Consumers have been giving mixed signals. For example, the Restaurant Performance Index, released on November 30, fell in October for the second month in a row and hit 99.5, the lowest level in 14 months. It was the first time during that period that it dropped below 100, indicating contraction.

Then on Friday, Gallup’s consumer spending report was a bit lumpy. At $73 in self-reported daily spending, it was flat in November compared to the prior two months, and down from a post-crisis high of $77 in August. Still, it was up two bucks from last year. Ominous sign: those making more than $90,000 a year throttled back their spending to $113, the worst November since 2008. Spending by lower income Americans, who have to shell out just about everything they to keep their chin above water, remained stagnant. But, but… spending picked up around Black Friday and Cyber Monday and is tracking higher in early December.

Hours later, the Fed’s Consumer Credit report, a stalwart indicator of how much consumers are borrowing to prop up the economy, shed more light on our strung-out heroes. Not seasonally adjusted, consumer credit increased by $10.3 billion in October, the third month in a row of increases, raising hopes in some quarters that the unemployed, the underemployed, and those working for wages that haven’t kept up with inflation would somehow summersault over their income hole by borrowing from the future—a strategy that has been a key driver of economic growth in the US, and that has hit a wall during the Great Recession.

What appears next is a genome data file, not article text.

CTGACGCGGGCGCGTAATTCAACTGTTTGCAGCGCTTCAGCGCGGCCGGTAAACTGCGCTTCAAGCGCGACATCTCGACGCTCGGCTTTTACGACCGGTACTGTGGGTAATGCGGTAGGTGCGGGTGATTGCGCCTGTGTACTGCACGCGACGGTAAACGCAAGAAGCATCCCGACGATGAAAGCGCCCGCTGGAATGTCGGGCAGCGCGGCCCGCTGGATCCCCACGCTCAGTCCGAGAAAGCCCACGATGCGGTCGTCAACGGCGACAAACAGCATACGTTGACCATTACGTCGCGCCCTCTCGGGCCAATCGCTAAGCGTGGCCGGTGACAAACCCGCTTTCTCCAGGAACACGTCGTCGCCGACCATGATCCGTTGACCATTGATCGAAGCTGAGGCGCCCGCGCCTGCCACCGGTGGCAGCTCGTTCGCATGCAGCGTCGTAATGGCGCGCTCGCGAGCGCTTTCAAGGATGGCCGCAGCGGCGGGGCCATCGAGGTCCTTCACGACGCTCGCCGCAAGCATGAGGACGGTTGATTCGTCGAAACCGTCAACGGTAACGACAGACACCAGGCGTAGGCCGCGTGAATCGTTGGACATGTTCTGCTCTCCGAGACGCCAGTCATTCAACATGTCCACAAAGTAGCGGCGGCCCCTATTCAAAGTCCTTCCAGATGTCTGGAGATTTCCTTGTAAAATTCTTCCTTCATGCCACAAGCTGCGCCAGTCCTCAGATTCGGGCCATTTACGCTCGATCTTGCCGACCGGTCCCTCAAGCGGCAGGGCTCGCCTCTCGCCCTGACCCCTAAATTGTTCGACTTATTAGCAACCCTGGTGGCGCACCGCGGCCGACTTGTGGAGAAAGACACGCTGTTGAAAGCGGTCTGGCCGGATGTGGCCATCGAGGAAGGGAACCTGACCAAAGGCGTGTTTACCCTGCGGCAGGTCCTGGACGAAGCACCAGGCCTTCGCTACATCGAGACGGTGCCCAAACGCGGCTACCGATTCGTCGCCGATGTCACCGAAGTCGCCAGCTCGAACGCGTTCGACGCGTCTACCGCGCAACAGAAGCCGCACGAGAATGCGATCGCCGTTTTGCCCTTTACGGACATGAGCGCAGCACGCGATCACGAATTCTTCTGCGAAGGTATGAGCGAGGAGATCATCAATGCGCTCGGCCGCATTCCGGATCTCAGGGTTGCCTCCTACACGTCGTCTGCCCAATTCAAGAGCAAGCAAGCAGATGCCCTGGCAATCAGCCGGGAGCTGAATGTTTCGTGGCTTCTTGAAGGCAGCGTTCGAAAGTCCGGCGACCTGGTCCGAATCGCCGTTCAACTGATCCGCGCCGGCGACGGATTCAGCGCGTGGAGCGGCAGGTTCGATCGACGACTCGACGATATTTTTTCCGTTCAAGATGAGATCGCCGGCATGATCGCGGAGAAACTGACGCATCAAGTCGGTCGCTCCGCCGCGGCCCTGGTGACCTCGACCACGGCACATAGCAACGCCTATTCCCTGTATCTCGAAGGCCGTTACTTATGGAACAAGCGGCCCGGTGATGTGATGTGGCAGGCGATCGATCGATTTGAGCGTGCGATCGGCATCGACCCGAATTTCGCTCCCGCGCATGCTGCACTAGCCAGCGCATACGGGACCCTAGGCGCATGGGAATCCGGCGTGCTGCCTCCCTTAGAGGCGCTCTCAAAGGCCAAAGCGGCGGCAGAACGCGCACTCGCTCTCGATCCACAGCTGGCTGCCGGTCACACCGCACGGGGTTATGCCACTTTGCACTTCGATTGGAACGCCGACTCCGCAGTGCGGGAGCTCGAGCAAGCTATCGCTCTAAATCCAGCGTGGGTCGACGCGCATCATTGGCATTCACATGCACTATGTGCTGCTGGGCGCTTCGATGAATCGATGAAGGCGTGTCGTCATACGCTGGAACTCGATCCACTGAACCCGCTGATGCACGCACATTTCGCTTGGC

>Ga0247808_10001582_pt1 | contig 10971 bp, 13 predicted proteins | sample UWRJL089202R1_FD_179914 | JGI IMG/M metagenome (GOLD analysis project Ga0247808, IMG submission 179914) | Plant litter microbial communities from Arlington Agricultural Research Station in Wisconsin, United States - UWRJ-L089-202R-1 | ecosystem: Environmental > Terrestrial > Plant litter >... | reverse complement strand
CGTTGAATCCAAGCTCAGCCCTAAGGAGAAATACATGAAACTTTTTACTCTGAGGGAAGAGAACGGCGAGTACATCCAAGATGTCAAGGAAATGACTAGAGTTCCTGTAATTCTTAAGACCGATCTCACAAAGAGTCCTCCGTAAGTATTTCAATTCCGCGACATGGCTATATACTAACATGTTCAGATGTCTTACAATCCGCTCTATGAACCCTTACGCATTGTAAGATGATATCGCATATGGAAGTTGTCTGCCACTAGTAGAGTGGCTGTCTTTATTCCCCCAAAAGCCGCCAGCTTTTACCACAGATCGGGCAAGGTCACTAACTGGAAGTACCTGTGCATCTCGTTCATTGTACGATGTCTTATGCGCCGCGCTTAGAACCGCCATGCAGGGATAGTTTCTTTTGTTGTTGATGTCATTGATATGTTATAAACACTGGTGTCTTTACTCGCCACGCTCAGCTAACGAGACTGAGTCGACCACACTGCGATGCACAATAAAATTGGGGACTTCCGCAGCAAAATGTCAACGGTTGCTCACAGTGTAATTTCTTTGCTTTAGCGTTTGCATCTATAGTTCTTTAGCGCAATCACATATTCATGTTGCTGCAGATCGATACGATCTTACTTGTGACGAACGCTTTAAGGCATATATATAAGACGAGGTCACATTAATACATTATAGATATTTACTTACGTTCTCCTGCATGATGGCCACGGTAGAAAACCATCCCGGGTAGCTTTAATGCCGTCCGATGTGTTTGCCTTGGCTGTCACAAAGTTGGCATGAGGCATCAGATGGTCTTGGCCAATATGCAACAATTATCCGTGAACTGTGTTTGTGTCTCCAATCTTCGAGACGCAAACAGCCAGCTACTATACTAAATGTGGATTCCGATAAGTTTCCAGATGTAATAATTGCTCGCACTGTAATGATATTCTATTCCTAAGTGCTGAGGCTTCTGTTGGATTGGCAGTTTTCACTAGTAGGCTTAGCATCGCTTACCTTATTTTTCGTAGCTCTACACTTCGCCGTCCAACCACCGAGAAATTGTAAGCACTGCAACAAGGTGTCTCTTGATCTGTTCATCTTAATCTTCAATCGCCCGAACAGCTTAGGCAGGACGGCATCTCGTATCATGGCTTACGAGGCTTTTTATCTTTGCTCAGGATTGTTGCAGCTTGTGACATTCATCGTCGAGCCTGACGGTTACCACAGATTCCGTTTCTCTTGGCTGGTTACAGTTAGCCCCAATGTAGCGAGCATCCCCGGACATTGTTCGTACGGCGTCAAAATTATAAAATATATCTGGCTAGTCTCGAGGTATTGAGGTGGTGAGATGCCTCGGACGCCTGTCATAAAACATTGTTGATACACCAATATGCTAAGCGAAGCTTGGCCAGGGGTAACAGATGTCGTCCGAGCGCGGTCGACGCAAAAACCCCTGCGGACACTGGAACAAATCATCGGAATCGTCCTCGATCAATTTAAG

But credit cards and other forms of revolving credit edged up only $1.4 billion, after a swoon in September. What did jump was non-revolving credit. By $8.9 billion. Alas, almost $7 billion of it was student loan debt held by the government. Consumers aren’t splurging. They’re borrowing to pay for essentials. And for education.